To play responsible at your nearest Casino, Singapore Casino Regulatory Authority (CRA) has now set a regulation where you will receive alerts on how much time and money at a casino on games and gambling. This initiative is being implemented now to encourage responsible gambling activities in Singapore casinos.
This means all the players and punters in Singapore could soon receive personalized alerts on the amount of time and SGD(money) they have spent at a casino to play games.
According to Minister and Second Minister for Home Affairs Josephine Teo, this would be part of efforts to encourage responsible gambling which will mitigate the risk of problem gambling
She added that Singapore’s Casino Regulatory Authority (CRA) was working together with the casinos on measures which could also include the option of having casino patrons self-regulate their gambling habits by voluntarily setting caps on their expenditure and time spent at the tables.
Copies the act from other countries responsible gaming acts
Singapore is learning from responsible gaming measures that other jurisdictions have introduced, such as the Massachusetts Gaming Commission. The Boston-based gaming regulator has put in place GameSense Information Centres at various casinos, where advisers provide patrons with information to help them make better-informed decisions about their gambling habits. This could be about adopting healthy gambling habits, setting spending limits and understanding how the casino games work so that they know how the odds are stacked against them.
Similarly in Singapore, there are also several efforts on responsible gambling like, the Responsible Gambling Forum, which comprises industry and community leaders, organizes events such as the annual Responsible Gambling Awareness Week to raise awareness. The online gambling with Singapore Pools requires patrons to set expenditure and loss limits so that punters can manage the financial impact of their gambling.
With changes to the gambling landscape, there is a need for gambling regulators to continue learning from one another. Also, regulators and law enforcement agencies need to keep up to date with these developments and make sure the policies and rules remain effective.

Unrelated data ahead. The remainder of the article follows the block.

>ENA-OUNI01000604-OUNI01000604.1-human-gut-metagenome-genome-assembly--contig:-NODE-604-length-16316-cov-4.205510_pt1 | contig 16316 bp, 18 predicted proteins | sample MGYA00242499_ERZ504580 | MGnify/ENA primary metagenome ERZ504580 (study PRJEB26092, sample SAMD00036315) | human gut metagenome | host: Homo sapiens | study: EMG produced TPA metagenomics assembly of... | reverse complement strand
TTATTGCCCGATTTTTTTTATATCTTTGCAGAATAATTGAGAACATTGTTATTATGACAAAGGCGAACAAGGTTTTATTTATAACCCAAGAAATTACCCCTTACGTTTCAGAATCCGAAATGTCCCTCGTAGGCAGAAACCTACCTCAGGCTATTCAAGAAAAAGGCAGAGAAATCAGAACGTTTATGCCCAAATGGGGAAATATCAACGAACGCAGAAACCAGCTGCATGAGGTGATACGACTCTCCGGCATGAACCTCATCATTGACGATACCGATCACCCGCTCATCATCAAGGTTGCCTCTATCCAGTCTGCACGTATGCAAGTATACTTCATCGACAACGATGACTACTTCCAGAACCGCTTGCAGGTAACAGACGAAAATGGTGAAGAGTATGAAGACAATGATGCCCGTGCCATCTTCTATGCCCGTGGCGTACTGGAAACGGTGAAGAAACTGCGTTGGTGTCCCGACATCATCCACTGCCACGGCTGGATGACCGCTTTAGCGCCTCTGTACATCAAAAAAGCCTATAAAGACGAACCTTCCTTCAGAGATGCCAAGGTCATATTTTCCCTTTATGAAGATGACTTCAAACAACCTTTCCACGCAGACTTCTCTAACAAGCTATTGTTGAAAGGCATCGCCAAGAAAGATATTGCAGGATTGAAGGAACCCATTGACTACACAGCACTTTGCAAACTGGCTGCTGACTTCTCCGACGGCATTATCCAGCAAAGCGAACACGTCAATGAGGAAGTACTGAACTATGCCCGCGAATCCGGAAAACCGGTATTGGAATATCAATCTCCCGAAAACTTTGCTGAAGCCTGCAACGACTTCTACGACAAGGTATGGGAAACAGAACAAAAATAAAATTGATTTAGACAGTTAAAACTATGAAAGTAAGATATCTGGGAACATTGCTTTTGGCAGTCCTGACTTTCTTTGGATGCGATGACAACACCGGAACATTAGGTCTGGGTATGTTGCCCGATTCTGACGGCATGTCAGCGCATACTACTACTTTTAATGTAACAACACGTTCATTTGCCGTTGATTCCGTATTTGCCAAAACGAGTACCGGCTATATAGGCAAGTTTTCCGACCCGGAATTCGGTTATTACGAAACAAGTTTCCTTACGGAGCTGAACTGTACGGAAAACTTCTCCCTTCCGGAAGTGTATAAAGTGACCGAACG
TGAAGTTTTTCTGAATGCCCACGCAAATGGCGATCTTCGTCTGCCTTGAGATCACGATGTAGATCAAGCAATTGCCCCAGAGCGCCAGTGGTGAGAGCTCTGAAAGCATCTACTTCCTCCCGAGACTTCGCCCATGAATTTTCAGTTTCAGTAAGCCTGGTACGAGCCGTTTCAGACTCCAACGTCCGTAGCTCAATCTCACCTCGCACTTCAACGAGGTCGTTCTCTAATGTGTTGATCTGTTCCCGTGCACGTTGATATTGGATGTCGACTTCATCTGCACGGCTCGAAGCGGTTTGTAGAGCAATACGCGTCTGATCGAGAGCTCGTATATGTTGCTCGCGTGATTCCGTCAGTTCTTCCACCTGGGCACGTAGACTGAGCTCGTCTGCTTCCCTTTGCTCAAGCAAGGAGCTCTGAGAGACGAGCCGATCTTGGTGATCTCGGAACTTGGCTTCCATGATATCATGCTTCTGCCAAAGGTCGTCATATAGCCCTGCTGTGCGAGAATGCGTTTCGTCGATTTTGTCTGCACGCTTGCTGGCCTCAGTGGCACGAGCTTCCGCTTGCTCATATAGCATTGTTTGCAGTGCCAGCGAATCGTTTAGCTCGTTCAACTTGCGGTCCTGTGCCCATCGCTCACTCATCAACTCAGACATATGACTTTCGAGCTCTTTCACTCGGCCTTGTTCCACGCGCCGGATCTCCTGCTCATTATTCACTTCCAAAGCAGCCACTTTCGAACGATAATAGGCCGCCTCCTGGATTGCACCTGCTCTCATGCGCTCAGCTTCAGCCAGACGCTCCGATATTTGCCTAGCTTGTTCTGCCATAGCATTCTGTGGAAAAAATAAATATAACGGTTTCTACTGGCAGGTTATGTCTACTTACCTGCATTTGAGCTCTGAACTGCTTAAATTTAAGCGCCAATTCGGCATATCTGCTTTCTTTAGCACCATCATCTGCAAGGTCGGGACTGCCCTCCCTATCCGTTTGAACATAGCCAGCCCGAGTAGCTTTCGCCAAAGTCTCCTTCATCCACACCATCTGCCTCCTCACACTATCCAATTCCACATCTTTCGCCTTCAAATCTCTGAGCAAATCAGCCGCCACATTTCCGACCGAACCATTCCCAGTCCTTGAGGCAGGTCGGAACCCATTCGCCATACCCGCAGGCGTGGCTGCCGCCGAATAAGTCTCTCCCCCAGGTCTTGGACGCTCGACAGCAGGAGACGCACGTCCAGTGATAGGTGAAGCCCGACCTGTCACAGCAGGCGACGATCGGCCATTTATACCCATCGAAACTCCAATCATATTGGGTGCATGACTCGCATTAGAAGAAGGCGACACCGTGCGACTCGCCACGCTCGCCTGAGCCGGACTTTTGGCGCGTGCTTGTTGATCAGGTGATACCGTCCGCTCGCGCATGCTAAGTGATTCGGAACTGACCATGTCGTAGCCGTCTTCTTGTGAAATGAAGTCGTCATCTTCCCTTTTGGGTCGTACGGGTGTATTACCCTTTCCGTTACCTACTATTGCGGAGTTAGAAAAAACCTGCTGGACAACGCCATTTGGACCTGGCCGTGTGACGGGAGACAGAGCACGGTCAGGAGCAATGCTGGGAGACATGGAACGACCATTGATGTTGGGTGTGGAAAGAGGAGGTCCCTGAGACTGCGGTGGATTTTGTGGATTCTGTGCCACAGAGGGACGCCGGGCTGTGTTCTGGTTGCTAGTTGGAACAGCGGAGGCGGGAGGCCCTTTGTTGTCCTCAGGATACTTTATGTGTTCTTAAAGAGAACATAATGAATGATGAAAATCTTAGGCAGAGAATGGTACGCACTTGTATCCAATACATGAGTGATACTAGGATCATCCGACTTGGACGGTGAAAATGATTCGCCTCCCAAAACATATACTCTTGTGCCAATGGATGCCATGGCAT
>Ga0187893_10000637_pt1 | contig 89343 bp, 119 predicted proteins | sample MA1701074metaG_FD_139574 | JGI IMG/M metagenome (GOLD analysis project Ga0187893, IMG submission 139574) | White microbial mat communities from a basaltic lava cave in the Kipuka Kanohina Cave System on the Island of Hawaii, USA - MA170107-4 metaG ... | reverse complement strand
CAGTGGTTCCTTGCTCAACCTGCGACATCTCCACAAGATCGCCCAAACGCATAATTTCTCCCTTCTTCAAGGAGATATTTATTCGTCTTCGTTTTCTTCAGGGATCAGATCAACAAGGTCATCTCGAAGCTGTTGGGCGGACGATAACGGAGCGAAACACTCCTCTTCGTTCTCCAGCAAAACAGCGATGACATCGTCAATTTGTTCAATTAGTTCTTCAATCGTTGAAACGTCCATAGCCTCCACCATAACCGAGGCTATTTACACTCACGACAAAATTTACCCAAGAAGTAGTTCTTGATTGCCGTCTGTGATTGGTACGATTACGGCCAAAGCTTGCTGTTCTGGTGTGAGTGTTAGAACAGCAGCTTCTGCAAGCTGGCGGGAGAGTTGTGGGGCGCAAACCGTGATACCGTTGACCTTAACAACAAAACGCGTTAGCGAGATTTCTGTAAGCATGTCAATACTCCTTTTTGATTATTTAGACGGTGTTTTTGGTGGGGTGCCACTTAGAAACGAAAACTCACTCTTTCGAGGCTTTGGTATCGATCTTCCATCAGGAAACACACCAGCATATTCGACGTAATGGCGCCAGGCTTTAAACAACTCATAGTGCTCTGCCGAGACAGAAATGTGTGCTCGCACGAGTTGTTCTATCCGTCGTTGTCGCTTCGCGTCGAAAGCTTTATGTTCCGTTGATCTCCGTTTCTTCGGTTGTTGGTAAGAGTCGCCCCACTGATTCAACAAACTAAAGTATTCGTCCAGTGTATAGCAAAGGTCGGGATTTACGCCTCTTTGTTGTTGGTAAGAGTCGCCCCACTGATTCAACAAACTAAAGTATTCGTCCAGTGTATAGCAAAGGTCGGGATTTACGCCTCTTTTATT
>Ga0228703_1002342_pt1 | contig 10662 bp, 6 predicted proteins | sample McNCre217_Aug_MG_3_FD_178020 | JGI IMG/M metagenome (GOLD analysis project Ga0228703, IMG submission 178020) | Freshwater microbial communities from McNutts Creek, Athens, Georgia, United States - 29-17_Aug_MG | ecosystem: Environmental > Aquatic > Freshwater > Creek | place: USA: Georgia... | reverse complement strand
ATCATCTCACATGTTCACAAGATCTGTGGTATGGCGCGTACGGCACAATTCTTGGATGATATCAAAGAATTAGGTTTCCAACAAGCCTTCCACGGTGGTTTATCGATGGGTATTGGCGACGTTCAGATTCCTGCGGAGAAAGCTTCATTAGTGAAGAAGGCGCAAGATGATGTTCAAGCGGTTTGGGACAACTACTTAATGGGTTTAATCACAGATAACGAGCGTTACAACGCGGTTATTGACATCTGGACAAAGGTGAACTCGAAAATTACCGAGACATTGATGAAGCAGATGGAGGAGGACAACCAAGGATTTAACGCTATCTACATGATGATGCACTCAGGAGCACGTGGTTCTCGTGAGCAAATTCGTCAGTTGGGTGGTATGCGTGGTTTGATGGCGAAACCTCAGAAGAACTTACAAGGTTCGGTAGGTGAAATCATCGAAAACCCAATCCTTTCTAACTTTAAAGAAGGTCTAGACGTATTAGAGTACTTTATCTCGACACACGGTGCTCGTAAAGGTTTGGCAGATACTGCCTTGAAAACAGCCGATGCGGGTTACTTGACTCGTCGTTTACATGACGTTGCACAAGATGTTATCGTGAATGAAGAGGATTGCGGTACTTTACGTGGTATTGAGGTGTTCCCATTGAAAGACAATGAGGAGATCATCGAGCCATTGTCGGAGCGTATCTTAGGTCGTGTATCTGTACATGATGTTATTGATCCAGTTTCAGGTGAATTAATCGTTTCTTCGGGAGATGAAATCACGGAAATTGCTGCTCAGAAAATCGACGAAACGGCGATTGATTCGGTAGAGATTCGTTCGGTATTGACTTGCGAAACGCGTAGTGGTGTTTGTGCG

Increase in online gambling
Online casinos is another challenge that regulators have to deal with. This is the change brought about by technology that has led to an increase in online gambling. Using smartphones now punters can access games and lotteries anywhere, anytime.
There are about 60 percent of Singapore Pool’s sports betting turnover which is now done through remote channels, with a stark increase from the 30 percent just three years ago. The market size of Asia-Pacific online gambling will grow almost threefold, more than the rest of the world.
Another challenge that regulators are facing is the development of new gaming products to suit the preferences of the younger generation who are less interested in traditional gambling products like jackpot machines and horse racing. Regulators around the world will need to figure out how to regulate these games as some products have morphed to resemble computer games that appear to be skills-based or allow patrons to make decisions during the game.
Meanwhile, computer and mobile gaming products have also incorporated elements of gambling, for example, virtual loot boxes, which contain randomized in-game items that gamers can purchase. The reward in the loot box can include top prizes that can enhance the game experience. Such new types of games across various modes of gambling or gaming will require Singapore to put on their thinking caps and take a look at new laws to regulate.
Money Laundering another issue to fix
Regulators can also learn from the ways that other jurisdictions address law and order concerns, especially those regarding money laundering and terrorism financing.
More can and needs to be done, and as it is, some regulators have made good use of data analytics to tackle these areas. Like the French Online Gaming Regulatory Authority which uses data to detect money laundering, match-fixing, and to study the behaviour of players.
In Singapore, CRA is also exploring how data analytics can be used to gain insights on the risk profiles of patrons and identify characteristics of patrons who pose regulatory risks. Such insights can be used to support policy development and enhance CRA’s risk management.
Note that in April 2019 the entry fees to Singapore’s casinos were raised when the Government announced the $9 billion expansion plans of the two integrated resorts, which will include a fourth tower to the iconic Marina Bay Sands (MBS) development, three new hotels, a 15,000-seat entertainment arena and extensions to Universal Studios Singapore (USS).
Meanwhile, MBS and Resorts World Sentosa (RWS) will be allowed to expand their casino operations, with their exclusive rights to run a casino here extended until the end of 2030. But their gambling revenue will be further taxed by the Government. In order to rein in problem gambling, casino levies on Singapore residents will be increased. The daily levy went up from $100 to $150 while the annual levy is increased from $2,000 to $3,000.